Future of Product Management, Best of CES, Tech Layoffs, and Disappearing Snow
Weekly Roundup of AI, Technology, and UX
Here’s the latest news, resources, and use cases from the world of product, UX, AI and technology. Let’s go:
👨💻 Product Management
📺 Best of CES
🤖 Custom GPTs
🔥 Tech Layoffs
⛷️ Disappearing Snow
In this insightful episode, we're joined by Hubert Palan, founder and CEO of Product Board, to explore the evolving landscape of product management and its impact on the tech industry. We discuss the evolution of product management, the importance of gaining a deep understanding of customers, and leveraging AI and other tools to amplify your impact. Join us for an incredibly insightful discussion as we dive deep into product management and design!
News and Useful Reads
If, like me, you didn’t get the chance to be at CES this year, or most years, then you get to rely on the reporting about all the cool stuff that comes out of CES. And I always enjoy the best of CES. This article is from Wired specifically:
Of all the gadgets, apps, and concepts on display, we have found this collection of products to be exemplary. These things are fun, they are useful, and they solve a particular problem by using technology in a new way. They may exhibit smart design or groundbreaking feats of engineering. Or the product's creator may have simply seen the future and was able to realize it in an object you can touch, hold, ride, or wear. This is the best of CES 2024.
Like me, you may have noticed something new this weeks when using ChatGPT.
OpenAI’s GPT Store, where users can share their custom chatbots, finally launched Wednesday after a months-long delay. The store brings more potential use cases to ChatGPT and expands OpenAI’s ecosystem beyond what the company builds for customers.
It seems like the job market, especially in technology, has yet to recover according to recent surveys. This continues to reflect the conversations I have with others as well.
Nearly 80 percent of respondents said the job market has even become more competitive over the last year. Only 6 percent of the software engineers were “extremely confident” they could find another job with the same total compensation if they lost their job today while 32 percent said they were “not at all confident.”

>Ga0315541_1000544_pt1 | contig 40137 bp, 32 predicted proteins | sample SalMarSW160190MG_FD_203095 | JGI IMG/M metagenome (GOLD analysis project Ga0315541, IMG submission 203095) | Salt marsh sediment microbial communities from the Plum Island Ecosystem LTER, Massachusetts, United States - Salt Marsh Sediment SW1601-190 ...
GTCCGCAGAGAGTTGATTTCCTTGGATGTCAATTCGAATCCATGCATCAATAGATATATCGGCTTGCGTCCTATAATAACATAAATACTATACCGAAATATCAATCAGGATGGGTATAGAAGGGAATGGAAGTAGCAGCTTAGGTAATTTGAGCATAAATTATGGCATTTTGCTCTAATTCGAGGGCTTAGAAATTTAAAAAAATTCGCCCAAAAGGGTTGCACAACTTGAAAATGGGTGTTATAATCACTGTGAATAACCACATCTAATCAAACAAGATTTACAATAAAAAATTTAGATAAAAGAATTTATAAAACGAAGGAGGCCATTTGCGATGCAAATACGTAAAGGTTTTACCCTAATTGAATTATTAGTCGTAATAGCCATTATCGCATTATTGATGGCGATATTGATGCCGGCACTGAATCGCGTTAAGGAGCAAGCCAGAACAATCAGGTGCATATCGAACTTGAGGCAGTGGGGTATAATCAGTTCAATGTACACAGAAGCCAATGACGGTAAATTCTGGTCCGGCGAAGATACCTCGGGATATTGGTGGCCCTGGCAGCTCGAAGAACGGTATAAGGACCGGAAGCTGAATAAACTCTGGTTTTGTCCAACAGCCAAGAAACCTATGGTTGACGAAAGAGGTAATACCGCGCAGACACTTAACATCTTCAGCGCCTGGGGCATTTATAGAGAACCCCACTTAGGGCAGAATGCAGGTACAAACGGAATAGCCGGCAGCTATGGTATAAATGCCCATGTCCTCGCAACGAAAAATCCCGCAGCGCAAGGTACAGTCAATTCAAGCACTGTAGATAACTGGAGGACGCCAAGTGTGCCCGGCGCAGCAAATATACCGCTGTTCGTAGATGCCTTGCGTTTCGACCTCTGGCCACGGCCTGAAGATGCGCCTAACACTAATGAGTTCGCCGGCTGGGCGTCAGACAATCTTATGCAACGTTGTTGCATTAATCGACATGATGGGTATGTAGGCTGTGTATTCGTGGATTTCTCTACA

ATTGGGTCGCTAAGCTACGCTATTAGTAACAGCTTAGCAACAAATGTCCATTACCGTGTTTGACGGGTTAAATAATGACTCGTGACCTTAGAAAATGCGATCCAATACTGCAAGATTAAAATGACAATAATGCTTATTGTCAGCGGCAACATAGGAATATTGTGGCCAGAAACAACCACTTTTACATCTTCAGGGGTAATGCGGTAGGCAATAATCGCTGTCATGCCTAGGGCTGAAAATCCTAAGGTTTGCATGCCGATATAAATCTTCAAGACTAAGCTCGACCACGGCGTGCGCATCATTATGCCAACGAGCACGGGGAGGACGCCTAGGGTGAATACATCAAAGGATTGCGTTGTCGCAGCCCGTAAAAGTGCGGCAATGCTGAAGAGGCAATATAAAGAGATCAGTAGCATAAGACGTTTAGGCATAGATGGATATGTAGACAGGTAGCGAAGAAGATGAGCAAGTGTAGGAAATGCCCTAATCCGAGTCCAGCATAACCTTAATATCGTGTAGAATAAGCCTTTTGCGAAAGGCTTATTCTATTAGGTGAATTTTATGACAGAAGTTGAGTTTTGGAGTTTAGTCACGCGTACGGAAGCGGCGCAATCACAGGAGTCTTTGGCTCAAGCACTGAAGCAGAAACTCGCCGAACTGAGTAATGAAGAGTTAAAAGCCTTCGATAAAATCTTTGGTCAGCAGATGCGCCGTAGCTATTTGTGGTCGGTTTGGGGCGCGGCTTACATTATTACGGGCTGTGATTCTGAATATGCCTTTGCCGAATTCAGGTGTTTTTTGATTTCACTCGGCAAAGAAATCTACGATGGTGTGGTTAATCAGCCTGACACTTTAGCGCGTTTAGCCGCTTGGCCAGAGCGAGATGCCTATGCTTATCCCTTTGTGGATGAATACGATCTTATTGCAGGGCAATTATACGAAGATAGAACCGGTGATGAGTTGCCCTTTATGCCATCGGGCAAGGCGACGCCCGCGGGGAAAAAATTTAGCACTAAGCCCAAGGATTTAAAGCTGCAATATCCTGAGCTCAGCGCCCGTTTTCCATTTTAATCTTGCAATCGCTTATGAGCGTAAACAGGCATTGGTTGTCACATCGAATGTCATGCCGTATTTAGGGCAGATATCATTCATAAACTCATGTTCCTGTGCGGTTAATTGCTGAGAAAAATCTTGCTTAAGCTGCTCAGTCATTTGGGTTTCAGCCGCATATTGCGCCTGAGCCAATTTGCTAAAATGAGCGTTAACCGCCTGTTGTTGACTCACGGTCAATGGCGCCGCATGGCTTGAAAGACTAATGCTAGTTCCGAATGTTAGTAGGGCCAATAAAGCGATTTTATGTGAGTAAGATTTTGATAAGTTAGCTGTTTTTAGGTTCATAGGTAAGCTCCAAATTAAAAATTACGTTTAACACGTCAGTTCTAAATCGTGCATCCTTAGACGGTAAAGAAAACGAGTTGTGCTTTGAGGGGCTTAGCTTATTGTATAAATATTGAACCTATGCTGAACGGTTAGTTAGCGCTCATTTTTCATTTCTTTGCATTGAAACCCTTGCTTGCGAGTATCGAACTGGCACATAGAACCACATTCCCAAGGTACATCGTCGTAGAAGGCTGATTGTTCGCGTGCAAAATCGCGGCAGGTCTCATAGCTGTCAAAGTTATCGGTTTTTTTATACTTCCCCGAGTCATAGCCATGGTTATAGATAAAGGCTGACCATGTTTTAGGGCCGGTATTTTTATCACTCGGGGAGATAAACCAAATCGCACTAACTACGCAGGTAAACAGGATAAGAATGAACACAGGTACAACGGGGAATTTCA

Feeding into the poor job market, many tech companies have done more layoffs. It certainly isn’t as bad as 2023, which was absolutely terrible. But it isn’t great either…
So far, 2024 is off to a start that looks a lot like 2023—with a week full of job cuts from tech companies. Duolingo cut 10 percent of its contractors earlier this week, citing artificial intelligence as part of the reason. Twitch announced a cut of 500 people, and its parent company, Amazon, also made moves to lay off hundreds of employees across Prime Video and MGM Studios on Wednesday.
Google followed, also laying off hundreds of employees working on its Google Voice assistant, with additional reorganization affecting its hardware teams working on augmented reality, the Pixel phone, Fitbit watches, and the Nest thermostat. On Thursday, Discord said it would lay off 17 percent of its staff after hiring too quickly in recent years.
While the job market may not be everything we hope for right now, there may still be reason to be hopeful about the future, especially the future of technology.
Anyway, it’s time for my annual Techno-Optimism post, where I hype up some areas of technology that I’m excited about. This isn’t an exhaustive list, of course, but it hits the main highlights. I put a list of the previous years’ roundups at the bottom, so you can check and see what I mentioned in previous years, and decide whether my excitement was justified.
Other Interesting Finds
As a skier, I am very invested in snow. We had a superb ski year last year, and the snow has finally started to come this year. But for the past decade it hasn’t been great. And we’ve been feeling the strain. In Utah, as the Great Salt Lake has shrunk from water being diverted, we have a serious risk of losing our amazing snow. And I think we’re finally waking up to that.
But will it be too late?
In January 2024, at long last, someone has figured out a formula of sorts for how snow reacts to climate change, and the answer is: It reacts nonlinearly. Which is to say, if we think snow is getting scarce now, we ought to buckle up.
Nonlinear relationships indicate accelerated change; shifts are small for a while but then, past a certain threshold, escalate quickly.